Whatever you think of Margaret Thatcher’s politics, there’s no question about her seismic influence on Britain’s political and economic landscape.

Not only did she become the longest-serving British prime minister of the 20th century, but also the first ever woman to hold that office. The Iron Lady was known for her uncompromising politics, unwavering conviction and strong leadership style. She was an incredible orator with tremendous energy and an uncanny ability to wipe the floor with her opponents.

But she didn’t always have this influence.

When Thatcher first joined the Conservative Party, her public image left much to be desired. Her voice lacked authority, with high tones as sharp as they were irritating. Commentators observed that she spoke too fast and Television critic Clive James writing in The Observer compared her voice to “a cat sliding down a blackboard”. Her wardrobe didn’t help either. Plain and stuffy, her dress failed to distinguish her from the rest. Few took her initial foray into politics seriously.

But for what Thatcher lacked in credibility and style, she more than made up for with determination. She never complained about being a woman in “a man’s world” and instead set herself the task of taking all the men on. She also realised she had to tailor her public image to suit the media age.

Enter Gorden Reece, a flamboyant former television producer who became one of Thatcher’s closest advisors on image and reputation. Having studied audiences’ reactions to her television performances, Reece realised she was being perceived as “uncaring” and cold. It was a combination of her overly set hair, traditional clothing and that high pitch voice.

Reece advised Thatcher to soften her hairstyle and refine her wardrobe. Out went the fussy bows and over-sized jewellery; in came the simpler, more elegant outfits. He also helped her to relax and deepen the tone of her voice so that she became far easier to listen to. A National Theatre coach was brought in to help her speak at a slower pace and with greater deliberation so that she brought a more intimate air to her delivery.

Such mastery of public speaking is paramount in our combative and fast-moving media age where journalists are often more interested in sensation over truth. You need absolute poise to keep the upper hand, must never take the bait and have total conviction in your well-thought-out delivery. Even just one small error in language choice can spell career carnage.

Reece knew the importance of calm eloquence and encouraged Thatcher to always pause before answering questions, particularly from combative interviewers. She gave herself the time to consolidate her thoughts before she spoke which ensured her message took on it’s necessary weight. This not only raised her status but kept her in full command of every interview without sounding strident or defensive.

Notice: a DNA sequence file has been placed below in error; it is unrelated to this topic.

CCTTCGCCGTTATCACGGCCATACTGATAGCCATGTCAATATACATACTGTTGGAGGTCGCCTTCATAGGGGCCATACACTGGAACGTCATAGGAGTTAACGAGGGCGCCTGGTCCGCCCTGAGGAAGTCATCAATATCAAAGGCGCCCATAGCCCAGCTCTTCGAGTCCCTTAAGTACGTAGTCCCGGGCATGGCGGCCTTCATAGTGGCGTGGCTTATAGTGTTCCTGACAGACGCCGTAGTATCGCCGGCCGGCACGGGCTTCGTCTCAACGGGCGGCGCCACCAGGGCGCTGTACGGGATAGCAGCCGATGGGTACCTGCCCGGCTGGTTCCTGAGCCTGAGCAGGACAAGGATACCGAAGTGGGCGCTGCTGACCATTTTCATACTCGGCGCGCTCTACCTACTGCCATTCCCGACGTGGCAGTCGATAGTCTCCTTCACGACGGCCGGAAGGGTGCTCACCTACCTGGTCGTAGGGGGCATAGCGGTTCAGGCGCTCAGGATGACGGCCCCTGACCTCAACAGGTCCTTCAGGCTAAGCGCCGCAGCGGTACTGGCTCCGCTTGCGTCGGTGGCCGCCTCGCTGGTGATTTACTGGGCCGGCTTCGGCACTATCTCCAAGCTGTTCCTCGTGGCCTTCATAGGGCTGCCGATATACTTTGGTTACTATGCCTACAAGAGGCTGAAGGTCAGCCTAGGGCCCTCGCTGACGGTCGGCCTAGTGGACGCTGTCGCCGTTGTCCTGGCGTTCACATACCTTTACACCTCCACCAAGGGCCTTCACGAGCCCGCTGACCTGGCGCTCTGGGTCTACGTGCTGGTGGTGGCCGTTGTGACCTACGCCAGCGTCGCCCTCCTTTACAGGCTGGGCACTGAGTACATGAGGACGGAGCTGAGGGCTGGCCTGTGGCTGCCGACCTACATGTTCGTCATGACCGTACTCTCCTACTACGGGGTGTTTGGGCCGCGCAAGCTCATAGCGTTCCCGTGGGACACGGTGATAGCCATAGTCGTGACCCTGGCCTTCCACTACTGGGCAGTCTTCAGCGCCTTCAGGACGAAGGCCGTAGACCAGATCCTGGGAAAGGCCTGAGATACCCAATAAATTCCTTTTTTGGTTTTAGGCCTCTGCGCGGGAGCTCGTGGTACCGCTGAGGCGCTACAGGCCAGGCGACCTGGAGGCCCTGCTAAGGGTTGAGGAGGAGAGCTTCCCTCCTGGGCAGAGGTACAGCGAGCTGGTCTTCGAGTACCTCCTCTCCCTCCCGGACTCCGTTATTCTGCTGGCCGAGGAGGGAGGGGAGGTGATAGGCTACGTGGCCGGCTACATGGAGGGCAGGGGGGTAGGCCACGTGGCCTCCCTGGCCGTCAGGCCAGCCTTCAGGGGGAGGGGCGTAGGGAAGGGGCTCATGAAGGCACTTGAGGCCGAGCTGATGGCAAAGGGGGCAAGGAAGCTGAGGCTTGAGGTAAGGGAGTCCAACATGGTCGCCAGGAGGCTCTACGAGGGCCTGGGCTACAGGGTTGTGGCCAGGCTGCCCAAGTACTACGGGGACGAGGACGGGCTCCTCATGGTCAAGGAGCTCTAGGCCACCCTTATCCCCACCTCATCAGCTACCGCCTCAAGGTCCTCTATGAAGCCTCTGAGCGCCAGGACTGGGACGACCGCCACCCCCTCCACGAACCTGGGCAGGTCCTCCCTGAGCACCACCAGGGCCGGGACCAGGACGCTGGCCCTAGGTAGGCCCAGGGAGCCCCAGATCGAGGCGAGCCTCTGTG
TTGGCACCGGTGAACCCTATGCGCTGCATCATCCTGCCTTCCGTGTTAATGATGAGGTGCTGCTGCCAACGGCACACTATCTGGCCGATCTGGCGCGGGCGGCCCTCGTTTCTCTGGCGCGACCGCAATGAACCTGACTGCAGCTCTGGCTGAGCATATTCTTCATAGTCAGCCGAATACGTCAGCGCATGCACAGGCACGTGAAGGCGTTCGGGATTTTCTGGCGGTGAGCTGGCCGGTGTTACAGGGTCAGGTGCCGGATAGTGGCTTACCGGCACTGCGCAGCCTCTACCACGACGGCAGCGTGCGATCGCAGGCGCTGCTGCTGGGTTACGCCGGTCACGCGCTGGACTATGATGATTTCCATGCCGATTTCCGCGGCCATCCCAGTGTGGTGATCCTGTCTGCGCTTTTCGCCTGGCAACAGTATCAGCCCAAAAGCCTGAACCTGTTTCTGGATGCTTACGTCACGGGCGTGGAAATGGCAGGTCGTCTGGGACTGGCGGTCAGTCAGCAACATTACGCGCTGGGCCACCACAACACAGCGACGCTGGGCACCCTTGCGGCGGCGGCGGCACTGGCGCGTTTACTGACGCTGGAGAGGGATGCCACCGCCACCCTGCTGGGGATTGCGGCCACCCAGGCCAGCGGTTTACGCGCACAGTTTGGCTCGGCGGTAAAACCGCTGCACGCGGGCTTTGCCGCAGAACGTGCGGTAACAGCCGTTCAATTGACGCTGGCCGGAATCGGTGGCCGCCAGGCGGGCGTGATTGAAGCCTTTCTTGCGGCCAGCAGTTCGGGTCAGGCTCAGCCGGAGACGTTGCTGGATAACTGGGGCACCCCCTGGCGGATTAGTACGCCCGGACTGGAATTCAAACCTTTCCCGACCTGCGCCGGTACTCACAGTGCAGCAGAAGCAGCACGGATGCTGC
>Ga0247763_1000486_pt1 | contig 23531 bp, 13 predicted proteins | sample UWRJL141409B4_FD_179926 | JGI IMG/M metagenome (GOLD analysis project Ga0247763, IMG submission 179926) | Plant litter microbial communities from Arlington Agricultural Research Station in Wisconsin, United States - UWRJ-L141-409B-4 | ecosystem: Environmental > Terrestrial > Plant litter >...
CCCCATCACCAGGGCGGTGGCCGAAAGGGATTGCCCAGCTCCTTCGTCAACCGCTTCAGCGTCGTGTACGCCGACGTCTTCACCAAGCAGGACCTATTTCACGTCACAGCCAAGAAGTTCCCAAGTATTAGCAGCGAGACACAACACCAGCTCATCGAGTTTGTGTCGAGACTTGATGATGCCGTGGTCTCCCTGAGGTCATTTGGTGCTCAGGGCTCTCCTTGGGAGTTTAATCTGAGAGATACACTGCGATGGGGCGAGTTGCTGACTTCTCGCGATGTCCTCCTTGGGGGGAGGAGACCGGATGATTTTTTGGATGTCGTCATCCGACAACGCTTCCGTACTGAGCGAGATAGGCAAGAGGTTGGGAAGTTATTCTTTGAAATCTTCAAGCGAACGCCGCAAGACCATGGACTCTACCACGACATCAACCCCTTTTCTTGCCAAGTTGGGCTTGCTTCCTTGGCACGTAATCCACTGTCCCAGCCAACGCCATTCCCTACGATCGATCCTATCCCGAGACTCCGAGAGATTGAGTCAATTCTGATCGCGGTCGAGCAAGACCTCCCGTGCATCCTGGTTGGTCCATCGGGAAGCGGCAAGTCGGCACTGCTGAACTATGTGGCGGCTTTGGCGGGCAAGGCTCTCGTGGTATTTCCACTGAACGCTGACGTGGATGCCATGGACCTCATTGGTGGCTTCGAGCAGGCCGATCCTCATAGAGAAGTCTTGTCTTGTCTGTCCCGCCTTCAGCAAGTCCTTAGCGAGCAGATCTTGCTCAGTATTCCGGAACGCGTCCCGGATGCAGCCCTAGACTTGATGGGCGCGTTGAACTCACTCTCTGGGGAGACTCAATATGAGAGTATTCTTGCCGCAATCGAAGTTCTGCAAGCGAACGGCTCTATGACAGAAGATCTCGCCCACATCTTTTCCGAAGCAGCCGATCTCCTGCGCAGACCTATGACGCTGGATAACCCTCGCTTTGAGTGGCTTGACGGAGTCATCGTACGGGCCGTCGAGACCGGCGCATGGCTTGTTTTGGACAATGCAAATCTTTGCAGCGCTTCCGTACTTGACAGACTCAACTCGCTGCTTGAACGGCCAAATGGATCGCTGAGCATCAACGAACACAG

Reece went further still and sought private counsel with the celebrated actor Laurence Olivier, who taught Thatcher the importance of telling a gripping story. Rather than mindlessly parrot a script, she practised the art of bringing her words to exciting life by making her speech more human and evocative. It was Olivier who helped Thatcher build a dignified stage presence so that no matter the pressure, she kept her listeners enthralled.

The chief aim of Thatcher’s intensive training was to make her more accessible – and perhaps even likable – to newspapers and television, and ultimately to the voters. In fact, winning over the working classes was key to her success. However, the working class viewed Thatcher as part of the elite, particularly as she had a wealthy businessman for a husband. Thatcher worked hard to water down this attitude by constantly sharing her story of humble beginnings as the ‘daughter of a grocery store owner’. These relatable stories were circulated extensively in the press and ultimately won her the working-class vote.

But in the end, what made Mrs Thatcher truly powerful was her unshakable conviction in her policies. Whenever she slipped into rehearsed sounding speech, Reece would always remind her to simply be herself; the person inside who never doubted her ideas and who rose like a phoenix to every challenge. This was who Thatcher really was, and Reece understood the importance of playing to this strength.

Love her or hate her, the makeover of the Grantham grocer’s daughter into one of the most influential politicians of the modern era is nothing short of a miracle. Mrs Thatcher’s transformation was arguably the first of what would become the common practice of tailoring a politician’s image to fit the media age. Many have tried to follow suit, but none have made as remarkable an impact as our first ever woman Prime Minister.

There’s a bit of Thatcher in us all. With some sophisticated presentation skills and intelligent image crafting, coupled with grit and determination, we can each of us achieve anything we set our minds to.